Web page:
Some homeowners who bought during the peak of the market in 2007 are likely to experience continued negative equity throughout all or most of the period covered by the research.
According to independent economists Oxford Economics, who produced the figures for the Federation:
* House prices in England in 2013 will be 3% below their pre-credit crunch peak of 2007, but by 2014 they will be 3% higher;
* An average price property in London purchased in 2008 for £331,500 will drop to £268,600 in 2010, before rising to £354,900 by 2014;
* The average East Midlands home will be worth less in 2014 at £165,300 than it was in 2007 at £172,500.
The new research published by the Federation, which represents England’s housing associations, shows how the Recession has increased housing need:
* While demand is growing, supply of new housing is falling – with only around 60% of the new homes required being built each year;
* The failure of the nationalised banks to lend is preventing affordability from improving for first-time buyers and those who want to buy shared ownership properties – even as some house prices fall;
* More than 250,000 households are expected to form each year until 2026, adding further to housing demand;
* Five million people could be on housing waiting lists by 2010. The 2008 waiting lists were 40% higher than in 2003 and comprised of 1.77m households.
According to Oxford Economics, the average house price in the English regions in 2014 will be:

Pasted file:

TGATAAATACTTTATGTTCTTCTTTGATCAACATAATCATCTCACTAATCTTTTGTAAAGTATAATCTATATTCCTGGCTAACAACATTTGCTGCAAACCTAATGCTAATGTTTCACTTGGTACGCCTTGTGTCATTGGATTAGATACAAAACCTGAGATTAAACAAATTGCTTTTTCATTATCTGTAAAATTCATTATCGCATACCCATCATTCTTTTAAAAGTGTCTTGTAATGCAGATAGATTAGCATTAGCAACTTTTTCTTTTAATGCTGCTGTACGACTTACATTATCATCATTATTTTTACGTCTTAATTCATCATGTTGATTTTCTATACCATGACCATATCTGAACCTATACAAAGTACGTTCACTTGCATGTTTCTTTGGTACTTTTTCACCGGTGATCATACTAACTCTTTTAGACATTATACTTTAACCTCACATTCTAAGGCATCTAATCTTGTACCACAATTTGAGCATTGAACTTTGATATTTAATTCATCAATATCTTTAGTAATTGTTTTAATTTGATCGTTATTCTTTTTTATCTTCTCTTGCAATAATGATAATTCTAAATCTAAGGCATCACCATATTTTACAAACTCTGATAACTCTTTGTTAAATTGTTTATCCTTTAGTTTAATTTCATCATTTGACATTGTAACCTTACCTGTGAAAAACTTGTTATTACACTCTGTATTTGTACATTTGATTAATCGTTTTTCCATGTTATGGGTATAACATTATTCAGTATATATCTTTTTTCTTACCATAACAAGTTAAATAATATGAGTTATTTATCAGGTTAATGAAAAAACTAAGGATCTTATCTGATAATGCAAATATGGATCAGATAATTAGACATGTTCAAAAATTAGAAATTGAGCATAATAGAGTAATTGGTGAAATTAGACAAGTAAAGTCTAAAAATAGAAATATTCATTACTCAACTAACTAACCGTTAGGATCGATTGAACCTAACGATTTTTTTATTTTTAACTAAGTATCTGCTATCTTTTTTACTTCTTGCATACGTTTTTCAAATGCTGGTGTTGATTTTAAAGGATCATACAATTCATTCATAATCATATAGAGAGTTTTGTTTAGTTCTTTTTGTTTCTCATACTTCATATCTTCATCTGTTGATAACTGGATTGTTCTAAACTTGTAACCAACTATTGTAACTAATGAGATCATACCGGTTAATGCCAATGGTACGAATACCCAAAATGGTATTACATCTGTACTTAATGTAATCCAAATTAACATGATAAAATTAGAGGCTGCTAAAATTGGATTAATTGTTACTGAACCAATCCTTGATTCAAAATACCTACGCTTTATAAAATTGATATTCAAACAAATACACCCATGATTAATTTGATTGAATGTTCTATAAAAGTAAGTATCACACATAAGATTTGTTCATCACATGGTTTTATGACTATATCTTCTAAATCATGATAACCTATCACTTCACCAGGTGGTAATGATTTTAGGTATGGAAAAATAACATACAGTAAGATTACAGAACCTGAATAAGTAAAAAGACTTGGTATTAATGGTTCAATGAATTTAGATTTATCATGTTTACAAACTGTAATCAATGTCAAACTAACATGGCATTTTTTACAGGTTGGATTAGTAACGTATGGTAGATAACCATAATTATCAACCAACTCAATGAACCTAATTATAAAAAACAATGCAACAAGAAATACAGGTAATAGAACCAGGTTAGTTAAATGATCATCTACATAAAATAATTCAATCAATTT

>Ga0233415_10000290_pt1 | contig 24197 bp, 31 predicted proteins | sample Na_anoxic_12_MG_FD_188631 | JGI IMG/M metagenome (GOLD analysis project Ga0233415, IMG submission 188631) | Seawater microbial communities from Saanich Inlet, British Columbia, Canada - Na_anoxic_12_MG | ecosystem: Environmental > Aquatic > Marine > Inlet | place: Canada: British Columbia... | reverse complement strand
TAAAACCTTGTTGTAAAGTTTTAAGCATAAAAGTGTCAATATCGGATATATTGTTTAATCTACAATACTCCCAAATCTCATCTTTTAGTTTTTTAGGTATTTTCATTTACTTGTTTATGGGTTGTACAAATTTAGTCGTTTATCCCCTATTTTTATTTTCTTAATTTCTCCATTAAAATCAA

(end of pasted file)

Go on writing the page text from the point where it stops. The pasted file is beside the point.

* North East – £155,700 (compared to £148,100 in 2007)
* North West – £159,300 (£162,000 in 2007)
* Yorkshire & Humberside – £175,600 (£163,600 in 2007)
* East Midlands – £165,300 (£172,500 in 2007)
* West Midlands – £180,500 (£178,400 in 2007)
* East of England – £235,400 (£231,100 in 2007)
* London – £354,900 (£329,200 in 2007)
* South East – £293,600 (£267,000 in 2007)
* South West – £225,400 (£224,500 in 2007).
Federation chief executive David Orr said: "Our new research shows that while house prices are falling in the short term, they will inevitably increase in the long term because of a fundamental under-supply of housing.
"Even though house prices are falling, and are set to remain sluggish in some areas for the foreseeable future, affordability is not improving for many low-to-middle income households.
"For millions of people who want a home, getting a mortgage can be like winning the lottery. First-time buyers and those wanting to buy shared ownership properties remain victims of a deep freeze in mortgage lending.
"Until lending is freed up, young and lower income households without access to large deposits will be locked out of the market."
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